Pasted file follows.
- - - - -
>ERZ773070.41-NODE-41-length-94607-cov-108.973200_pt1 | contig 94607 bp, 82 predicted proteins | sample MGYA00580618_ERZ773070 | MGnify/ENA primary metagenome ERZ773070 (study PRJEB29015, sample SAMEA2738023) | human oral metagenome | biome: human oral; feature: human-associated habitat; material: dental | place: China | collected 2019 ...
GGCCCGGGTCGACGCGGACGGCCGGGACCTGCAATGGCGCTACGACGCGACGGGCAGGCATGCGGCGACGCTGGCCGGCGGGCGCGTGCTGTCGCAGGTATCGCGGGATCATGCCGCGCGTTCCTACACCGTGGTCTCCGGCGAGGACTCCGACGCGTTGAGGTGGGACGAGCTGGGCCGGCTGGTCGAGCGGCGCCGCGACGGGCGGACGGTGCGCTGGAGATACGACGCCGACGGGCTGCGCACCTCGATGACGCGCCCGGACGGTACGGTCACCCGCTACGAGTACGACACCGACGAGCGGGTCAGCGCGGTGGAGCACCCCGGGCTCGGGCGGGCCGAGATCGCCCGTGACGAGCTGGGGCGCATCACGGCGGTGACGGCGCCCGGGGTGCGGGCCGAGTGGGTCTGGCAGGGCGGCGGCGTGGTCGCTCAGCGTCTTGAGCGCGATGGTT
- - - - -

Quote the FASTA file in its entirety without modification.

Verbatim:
>ERZ773070.41-NODE-41-length-94607-cov-108.973200_pt1 | contig 94607 bp, 82 predicted proteins | sample MGYA00580618_ERZ773070 | MGnify/ENA primary metagenome ERZ773070 (study PRJEB29015, sample SAMEA2738023) | human oral metagenome | biome: human oral; feature: human-associated habitat; material: dental | place: China | collected 2019 ...
GGCCCGGGTCGACGCGGACGGCCGGGACCTGCAATGGCGCTACGACGCGACGGGCAGGCATGCGGCGACGCTGGCCGGCGGGCGCGTGCTGTCGCAGGTATCGCGGGATCATGCCGCGCGTTCCTACACCGTGGTCTCCGGCGAGGACTCCGACGCGTTGAGGTGGGACGAGCTGGGCCGGCTGGTCGAGCGGCGCCGCGACGGGCGGACGGTGCGCTGGAGATACGACGCCGACGGGCTGCGCACCTCGATGACGCGCCCGGACGGTACGGTCACCCGCTACGAGTACGACACCGACGAGCGGGTCAGCGCGGTGGAGCACCCCGGGCTCGGGCGGGCCGAGATCGCCCGTGACGAGCTGGGGCGCATCACGGCGGTGACGGCGCCCGGGGTGCGGGCCGAGTGGGTCTGGCAGGGCGGCGGCGTGGTCGCTCAGCGTCTTGAGCGCGATGGTT